In two recently published papers, School of Engineering researchers have established new techniques for predicting the severity of seasonal cholera epidemics months before they occur and with a greater degree of accuracy than other methods based on remote satellite imaging. Taken together, findings from these two papers may provide the essential lead time to strengthen intervention efforts before the outbreak of cholera in endemic regions.
The team, led by Shafiqul Islam, professor of civil and environmental engineering, used satellite data to measure chlorophyll and algae, organic substances, and flora that also support growth of the cholera bacteria. Using satellite images, the researchers created a “satellite water marker” (SWM) index to estimate the presence of organic matter including chlorophyll and plankton based on wavelength measurements.
In a separate paper published online in the journal Environmental Modeling and Software, ahead of the September 1 print edition, Antarpreet Jutla, EG13, Islam, and Ali Akanda, EG13, showed that air temperature in the Himalayan foothills can also be a factor in predicting spring cholera.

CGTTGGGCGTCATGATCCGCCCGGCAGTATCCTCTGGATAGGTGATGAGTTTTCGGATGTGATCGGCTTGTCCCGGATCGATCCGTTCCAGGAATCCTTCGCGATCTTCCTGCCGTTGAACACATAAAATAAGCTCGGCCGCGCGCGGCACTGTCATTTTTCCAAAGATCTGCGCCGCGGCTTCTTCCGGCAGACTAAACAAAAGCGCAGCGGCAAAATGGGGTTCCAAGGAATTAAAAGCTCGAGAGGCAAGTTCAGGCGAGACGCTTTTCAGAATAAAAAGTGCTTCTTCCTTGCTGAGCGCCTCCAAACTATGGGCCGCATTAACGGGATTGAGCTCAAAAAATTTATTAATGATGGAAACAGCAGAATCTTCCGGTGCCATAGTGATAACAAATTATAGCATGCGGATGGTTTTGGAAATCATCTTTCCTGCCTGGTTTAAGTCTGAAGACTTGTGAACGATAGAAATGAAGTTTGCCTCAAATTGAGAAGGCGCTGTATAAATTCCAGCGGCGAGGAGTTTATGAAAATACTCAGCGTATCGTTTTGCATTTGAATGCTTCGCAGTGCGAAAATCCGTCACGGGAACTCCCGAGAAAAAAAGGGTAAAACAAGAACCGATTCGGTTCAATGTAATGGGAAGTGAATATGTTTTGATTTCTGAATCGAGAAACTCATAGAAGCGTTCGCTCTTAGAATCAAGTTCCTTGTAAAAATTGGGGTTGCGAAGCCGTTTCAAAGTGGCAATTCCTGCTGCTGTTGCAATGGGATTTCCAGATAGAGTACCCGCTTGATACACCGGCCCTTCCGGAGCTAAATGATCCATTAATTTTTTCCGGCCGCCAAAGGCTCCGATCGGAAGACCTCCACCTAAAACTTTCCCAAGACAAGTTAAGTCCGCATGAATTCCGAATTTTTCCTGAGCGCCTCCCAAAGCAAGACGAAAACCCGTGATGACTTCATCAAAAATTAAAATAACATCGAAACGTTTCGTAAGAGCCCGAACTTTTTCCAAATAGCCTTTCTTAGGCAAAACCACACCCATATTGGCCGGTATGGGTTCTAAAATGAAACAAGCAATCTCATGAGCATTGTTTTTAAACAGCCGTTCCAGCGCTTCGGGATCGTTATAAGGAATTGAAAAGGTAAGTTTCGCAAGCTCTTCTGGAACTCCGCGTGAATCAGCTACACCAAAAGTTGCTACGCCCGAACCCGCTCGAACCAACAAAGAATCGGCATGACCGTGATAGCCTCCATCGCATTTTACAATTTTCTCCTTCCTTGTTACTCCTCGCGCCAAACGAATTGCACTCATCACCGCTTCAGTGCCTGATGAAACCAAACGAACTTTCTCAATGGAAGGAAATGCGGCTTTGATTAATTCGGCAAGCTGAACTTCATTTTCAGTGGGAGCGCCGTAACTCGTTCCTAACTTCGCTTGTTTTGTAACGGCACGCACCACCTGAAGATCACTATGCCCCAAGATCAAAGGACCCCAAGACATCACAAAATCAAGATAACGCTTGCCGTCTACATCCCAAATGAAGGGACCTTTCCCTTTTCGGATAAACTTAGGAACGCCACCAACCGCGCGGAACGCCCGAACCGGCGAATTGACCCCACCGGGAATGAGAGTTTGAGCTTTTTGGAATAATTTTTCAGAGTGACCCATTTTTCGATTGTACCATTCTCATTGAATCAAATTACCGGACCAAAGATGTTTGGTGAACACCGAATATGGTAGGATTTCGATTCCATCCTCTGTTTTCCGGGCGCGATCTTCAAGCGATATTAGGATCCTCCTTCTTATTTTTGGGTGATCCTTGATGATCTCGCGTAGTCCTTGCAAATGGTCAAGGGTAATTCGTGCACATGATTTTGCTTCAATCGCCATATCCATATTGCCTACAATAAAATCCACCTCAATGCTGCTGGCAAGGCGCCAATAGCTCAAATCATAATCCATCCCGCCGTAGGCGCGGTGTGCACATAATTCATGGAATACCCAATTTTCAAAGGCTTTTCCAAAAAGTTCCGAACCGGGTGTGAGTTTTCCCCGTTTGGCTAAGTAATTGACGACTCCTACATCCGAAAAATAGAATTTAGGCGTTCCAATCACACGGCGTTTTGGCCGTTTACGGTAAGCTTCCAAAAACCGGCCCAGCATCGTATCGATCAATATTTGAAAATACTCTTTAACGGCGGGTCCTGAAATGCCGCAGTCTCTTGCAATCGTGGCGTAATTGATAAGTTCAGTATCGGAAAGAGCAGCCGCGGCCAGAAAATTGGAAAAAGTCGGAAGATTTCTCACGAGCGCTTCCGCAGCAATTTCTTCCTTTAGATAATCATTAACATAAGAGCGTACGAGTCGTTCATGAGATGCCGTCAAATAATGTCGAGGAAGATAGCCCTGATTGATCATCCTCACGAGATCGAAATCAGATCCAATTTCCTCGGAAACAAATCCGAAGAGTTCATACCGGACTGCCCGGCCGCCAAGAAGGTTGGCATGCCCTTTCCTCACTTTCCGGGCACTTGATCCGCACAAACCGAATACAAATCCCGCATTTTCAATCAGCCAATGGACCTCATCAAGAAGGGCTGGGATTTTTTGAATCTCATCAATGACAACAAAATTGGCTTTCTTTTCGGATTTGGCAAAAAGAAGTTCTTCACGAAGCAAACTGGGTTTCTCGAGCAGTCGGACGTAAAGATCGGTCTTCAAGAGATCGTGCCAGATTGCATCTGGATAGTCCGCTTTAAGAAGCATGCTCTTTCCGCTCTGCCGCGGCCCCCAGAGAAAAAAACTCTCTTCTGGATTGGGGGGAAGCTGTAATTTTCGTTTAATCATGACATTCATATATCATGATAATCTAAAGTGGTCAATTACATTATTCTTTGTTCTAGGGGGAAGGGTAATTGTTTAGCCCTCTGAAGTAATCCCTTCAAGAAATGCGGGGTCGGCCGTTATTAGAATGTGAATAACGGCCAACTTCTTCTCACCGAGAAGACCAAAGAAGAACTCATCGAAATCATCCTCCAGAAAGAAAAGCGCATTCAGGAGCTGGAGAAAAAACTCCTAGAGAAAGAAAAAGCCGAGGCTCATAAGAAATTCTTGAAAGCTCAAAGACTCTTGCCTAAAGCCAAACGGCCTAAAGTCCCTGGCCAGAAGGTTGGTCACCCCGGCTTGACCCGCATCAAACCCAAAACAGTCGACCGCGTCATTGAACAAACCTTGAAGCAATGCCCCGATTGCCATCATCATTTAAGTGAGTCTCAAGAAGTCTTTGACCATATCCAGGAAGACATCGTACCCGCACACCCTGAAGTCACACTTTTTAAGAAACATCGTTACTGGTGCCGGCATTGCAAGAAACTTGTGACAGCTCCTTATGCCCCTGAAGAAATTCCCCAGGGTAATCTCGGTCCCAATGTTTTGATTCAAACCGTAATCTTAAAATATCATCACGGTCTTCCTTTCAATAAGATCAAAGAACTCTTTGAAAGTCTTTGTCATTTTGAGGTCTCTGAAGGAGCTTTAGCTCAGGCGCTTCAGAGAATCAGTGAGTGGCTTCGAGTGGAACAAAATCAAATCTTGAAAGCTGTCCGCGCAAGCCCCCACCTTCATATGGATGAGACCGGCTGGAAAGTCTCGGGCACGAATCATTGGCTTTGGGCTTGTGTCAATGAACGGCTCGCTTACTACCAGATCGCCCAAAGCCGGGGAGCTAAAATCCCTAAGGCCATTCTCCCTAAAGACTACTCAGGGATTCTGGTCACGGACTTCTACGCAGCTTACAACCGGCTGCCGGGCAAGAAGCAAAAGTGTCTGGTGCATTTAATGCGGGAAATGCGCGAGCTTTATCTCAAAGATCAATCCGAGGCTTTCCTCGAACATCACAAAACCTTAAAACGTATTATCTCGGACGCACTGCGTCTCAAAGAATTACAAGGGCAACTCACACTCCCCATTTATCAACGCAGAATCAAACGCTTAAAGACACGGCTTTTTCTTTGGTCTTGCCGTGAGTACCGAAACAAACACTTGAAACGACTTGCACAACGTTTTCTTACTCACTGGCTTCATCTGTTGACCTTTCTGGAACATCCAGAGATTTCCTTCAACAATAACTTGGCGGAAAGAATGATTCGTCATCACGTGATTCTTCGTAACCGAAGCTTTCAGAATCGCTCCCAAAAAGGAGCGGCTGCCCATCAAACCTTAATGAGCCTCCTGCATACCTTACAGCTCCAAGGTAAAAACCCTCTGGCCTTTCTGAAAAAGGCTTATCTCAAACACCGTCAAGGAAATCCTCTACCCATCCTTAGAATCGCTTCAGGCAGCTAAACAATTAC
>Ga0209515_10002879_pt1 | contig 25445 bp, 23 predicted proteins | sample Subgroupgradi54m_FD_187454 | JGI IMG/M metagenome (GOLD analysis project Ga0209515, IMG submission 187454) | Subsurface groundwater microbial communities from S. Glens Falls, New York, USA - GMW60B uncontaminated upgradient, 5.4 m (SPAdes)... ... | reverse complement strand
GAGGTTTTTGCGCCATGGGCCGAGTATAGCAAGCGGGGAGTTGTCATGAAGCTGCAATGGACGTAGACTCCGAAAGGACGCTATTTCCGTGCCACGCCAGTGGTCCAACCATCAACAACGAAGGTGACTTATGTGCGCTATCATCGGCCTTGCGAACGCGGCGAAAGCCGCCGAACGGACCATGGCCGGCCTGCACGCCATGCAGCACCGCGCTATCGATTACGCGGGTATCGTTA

“A Water Marker Monitored by Satellites to Predict Seasonal Endemic Cholera,” Antarpreet Jutla, Ali Shafqat Akanda, Anwar Huq, Abu Syed Golam Faruque, Rita Colwell, and Shafiqul Islam, Remote Sensing Letters, published on line before print June 3, 2013, Vol. 4, No. 8, 822–831.http://dx.doi.org/10.1080/2150704X.2013.802097
The research reported in this paper was supported, in part, from National Institutes of Health (NIH) grants 1RCTW008587-01 and 2R01A1039129-11A2.
“A Framework for Predicting Endemic Cholera Using Satellite Derived Environmental Determinants,” Antarpreet S. Jutla, Ali S. Akanda, Shafiqul Islam, Environmental Monitoring and Software, published online before print http://dx.doi.org/10.1016/j.envsoft.2013.05.008
The research reported in this paper was supported through NIH funding under award number 1RCTW008587-01. Dr. Jutla acknowledges the support from Statler College of Engineering and Mineral Resources, West Virginia University, Morgantown, WV.